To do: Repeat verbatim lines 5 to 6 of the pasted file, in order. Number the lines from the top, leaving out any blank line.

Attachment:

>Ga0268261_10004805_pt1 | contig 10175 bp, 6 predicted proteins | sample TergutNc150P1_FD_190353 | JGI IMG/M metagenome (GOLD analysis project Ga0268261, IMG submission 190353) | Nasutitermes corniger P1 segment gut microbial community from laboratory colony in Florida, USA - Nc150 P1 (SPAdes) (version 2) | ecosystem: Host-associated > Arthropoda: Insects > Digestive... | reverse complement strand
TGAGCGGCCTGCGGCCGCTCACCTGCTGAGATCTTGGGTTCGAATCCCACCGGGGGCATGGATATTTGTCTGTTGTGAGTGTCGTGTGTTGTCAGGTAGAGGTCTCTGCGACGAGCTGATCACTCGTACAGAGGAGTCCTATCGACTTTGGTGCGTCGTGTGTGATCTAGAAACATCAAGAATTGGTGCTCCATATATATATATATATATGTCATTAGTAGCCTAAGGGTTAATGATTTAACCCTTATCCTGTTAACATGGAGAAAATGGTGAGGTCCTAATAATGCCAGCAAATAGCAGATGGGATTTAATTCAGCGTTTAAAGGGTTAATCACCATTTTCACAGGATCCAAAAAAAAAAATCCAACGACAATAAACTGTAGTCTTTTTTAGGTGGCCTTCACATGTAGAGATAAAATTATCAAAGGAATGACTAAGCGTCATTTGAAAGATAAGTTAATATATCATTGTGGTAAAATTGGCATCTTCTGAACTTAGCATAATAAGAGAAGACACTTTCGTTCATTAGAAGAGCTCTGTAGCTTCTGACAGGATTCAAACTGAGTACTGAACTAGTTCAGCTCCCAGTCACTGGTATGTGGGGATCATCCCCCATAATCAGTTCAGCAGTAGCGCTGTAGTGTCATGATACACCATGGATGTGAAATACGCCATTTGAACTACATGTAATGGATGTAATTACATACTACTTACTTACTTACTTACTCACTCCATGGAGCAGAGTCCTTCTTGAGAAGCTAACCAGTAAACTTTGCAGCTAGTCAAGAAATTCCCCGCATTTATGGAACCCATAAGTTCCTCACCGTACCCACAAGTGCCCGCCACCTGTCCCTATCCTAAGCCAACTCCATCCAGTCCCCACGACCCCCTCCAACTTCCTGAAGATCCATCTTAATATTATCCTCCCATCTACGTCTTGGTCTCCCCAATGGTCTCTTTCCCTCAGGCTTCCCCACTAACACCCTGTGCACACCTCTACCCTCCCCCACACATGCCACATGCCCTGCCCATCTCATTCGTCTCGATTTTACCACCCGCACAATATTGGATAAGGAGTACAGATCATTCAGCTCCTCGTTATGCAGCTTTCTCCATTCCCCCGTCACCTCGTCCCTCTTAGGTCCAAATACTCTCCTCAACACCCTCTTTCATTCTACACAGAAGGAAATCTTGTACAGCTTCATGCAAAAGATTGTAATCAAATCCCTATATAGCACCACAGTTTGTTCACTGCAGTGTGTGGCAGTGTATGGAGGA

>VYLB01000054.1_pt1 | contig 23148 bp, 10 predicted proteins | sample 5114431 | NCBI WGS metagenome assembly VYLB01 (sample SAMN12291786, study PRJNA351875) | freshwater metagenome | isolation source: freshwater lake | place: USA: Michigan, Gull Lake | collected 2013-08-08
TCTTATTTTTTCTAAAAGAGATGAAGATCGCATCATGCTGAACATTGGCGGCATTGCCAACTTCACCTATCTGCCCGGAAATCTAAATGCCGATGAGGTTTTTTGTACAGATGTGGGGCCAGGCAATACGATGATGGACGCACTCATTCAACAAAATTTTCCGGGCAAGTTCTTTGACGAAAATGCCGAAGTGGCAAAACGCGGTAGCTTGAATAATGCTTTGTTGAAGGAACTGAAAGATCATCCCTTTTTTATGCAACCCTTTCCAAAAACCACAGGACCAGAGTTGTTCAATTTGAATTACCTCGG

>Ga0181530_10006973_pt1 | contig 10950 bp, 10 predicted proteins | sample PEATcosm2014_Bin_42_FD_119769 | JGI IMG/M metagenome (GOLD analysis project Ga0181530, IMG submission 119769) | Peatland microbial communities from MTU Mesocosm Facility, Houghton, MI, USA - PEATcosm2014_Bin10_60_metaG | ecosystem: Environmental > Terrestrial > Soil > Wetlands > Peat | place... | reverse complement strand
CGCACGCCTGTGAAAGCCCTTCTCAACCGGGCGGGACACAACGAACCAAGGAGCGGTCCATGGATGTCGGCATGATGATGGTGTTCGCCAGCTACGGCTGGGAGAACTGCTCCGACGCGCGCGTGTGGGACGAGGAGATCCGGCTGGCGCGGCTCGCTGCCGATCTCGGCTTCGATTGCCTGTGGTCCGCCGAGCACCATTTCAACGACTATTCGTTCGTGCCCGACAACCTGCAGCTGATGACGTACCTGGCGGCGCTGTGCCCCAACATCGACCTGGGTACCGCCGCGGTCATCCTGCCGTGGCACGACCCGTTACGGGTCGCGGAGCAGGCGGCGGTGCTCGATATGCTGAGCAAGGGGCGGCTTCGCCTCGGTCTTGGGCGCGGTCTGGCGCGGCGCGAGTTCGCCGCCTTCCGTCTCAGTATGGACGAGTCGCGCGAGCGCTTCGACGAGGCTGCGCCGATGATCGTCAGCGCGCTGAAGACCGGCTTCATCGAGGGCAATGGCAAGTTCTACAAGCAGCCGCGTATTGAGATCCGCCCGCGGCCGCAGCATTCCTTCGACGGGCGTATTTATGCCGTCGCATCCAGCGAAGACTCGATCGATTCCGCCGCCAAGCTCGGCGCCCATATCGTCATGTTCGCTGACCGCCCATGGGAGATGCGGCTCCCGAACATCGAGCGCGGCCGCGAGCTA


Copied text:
>Ga0181530_10006973_pt1 | contig 10950 bp, 10 predicted proteins | sample PEATcosm2014_Bin_42_FD_119769 | JGI IMG/M metagenome (GOLD analysis project Ga0181530, IMG submission 119769) | Peatland microbial communities from MTU Mesocosm Facility, Houghton, MI, USA - PEATcosm2014_Bin10_60_metaG | ecosystem: Environmental > Terrestrial > Soil > Wetlands > Peat | place... | reverse complement strand
CGCACGCCTGTGAAAGCCCTTCTCAACCGGGCGGGACACAACGAACCAAGGAGCGGTCCATGGATGTCGGCATGATGATGGTGTTCGCCAGCTACGGCTGGGAGAACTGCTCCGACGCGCGCGTGTGGGACGAGGAGATCCGGCTGGCGCGGCTCGCTGCCGATCTCGGCTTCGATTGCCTGTGGTCCGCCGAGCACCATTTCAACGACTATTCGTTCGTGCCCGACAACCTGCAGCTGATGACGTACCTGGCGGCGCTGTGCCCCAACATCGACCTGGGTACCGCCGCGGTCATCCTGCCGTGGCACGACCCGTTACGGGTCGCGGAGCAGGCGGCGGTGCTCGATATGCTGAGCAAGGGGCGGCTTCGCCTCGGTCTTGGGCGCGGTCTGGCGCGGCGCGAGTTCGCCGCCTTCCGTCTCAGTATGGACGAGTCGCGCGAGCGCTTCGACGAGGCTGCGCCGATGATCGTCAGCGCGCTGAAGACCGGCTTCATCGAGGGCAATGGCAAGTTCTACAAGCAGCCGCGTATTGAGATCCGCCCGCGGCCGCAGCATTCCTTCGACGGGCGTATTTATGCCGTCGCATCCAGCGAAGACTCGATCGATTCCGCCGCCAAGCTCGGCGCCCATATCGTCATGTTCGCTGACCGCCCATGGGAGATGCGGCTCCCGAACATCGAGCGCGGCCGCGAGCTA